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ERIC Number: EJ1088335
Record Type: Journal
Publication Date: 2015
Pages: 6
Abstractor: ERIC
Reference Count: 7
ISBN: N/A
ISSN: ISSN-0013-1849
From School-Culture-to-Family-Culture: Reflections on Four Generations of a Deweyan Education in Hawai'i
Makaiau, Amber Strong
Educational Perspectives, v47 n1-2 p44-49 2015
In 1918, the author's great great aunt, Sophie Judd Cooke founded a small progressive school in Honolulu. Her brother Henry named it Hanahau'oli School, which means joyful work school. In this essay the author's mother, Linda Summers Strong and the author reflect on the impact of Hanahau'oli School's Deweyan approach to education on the development of the family's culture. The author and her mother start with memories of the author's grandmother, Catherine "Cappy" Cooke Summers, who attended Hanahau'oli School in the 1920s. Then they recount their own experiences at the school, which were remembered over a series of dialogues and inquiries that they engaged in with one another over the past couple of months. Finally, they share observations of the author's daughter, Catherine "Cappy" Kala'iopua Makaiau, who is currently attending Hanahau'oli School as a junior kindergartner. At the end of the essay, the author and her mom comment on the special role that women played in progressive era education reforms, including the ways in which the women in their family have integrated a Deweyan approach to teaching and learning into their family culture. [This essay was written with Linda Summers Strong.]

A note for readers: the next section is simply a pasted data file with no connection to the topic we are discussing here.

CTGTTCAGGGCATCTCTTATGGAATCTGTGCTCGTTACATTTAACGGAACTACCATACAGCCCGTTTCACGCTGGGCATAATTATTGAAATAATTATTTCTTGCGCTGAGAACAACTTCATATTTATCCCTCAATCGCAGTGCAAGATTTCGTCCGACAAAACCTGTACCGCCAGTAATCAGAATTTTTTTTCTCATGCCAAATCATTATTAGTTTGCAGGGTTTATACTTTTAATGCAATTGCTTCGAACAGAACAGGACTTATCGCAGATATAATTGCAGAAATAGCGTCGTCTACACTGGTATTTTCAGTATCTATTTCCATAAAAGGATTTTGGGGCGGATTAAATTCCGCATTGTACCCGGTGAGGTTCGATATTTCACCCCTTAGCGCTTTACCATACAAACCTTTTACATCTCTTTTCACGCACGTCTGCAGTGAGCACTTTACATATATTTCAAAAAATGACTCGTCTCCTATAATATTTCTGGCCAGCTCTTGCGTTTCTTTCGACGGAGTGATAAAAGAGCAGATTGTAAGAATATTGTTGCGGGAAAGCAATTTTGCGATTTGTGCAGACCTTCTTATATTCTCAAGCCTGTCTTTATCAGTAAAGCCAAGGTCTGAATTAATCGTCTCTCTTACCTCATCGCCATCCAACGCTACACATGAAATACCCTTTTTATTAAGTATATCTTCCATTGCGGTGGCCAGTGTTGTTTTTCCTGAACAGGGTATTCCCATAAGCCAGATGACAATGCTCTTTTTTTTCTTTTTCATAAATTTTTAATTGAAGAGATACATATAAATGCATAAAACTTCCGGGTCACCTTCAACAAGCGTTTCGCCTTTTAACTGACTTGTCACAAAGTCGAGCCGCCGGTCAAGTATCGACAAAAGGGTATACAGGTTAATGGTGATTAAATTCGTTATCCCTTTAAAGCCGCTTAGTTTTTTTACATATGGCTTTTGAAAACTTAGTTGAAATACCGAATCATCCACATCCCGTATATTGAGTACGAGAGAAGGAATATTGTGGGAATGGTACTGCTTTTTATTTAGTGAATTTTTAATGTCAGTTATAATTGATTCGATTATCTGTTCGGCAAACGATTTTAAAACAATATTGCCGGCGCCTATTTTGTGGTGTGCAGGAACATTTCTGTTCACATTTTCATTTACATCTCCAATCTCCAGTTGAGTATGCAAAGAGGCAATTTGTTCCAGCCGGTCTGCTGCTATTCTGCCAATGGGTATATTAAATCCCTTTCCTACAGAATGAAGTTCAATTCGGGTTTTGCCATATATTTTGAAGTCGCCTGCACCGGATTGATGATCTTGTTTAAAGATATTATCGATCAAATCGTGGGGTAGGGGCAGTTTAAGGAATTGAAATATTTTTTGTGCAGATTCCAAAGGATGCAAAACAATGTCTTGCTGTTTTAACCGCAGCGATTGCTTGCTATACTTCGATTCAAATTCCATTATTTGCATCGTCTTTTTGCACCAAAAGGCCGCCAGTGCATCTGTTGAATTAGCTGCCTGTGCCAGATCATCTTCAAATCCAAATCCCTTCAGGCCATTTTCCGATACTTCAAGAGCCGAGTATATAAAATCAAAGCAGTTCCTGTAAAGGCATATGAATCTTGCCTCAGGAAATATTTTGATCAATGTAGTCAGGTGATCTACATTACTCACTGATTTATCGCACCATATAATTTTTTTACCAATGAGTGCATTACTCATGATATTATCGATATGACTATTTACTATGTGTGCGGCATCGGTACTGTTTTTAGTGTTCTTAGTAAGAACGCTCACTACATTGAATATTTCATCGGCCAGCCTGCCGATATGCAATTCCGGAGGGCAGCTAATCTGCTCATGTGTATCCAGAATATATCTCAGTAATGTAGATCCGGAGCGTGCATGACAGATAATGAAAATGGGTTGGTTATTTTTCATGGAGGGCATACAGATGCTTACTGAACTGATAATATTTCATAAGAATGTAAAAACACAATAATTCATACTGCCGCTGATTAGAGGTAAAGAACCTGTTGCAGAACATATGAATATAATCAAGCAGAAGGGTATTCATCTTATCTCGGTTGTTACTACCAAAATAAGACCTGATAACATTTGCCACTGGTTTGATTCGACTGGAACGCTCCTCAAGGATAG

College of Education, University of Hawaii at Manoa. Wist Annex 2 Room 131, 1776 University Avenue, Honolulu, HI 96822. Tel: 808-956-8002; e-mail: coe@hawaii.edu; Web site: https://coe.hawaii.edu/research/coe-publications-reports
Publication Type: Journal Articles; Reports - Descriptive
Education Level: N/A
Audience: N/A
Language: English
Sponsor: N/A
Authoring Institution: N/A
Identifiers - Location: Hawaii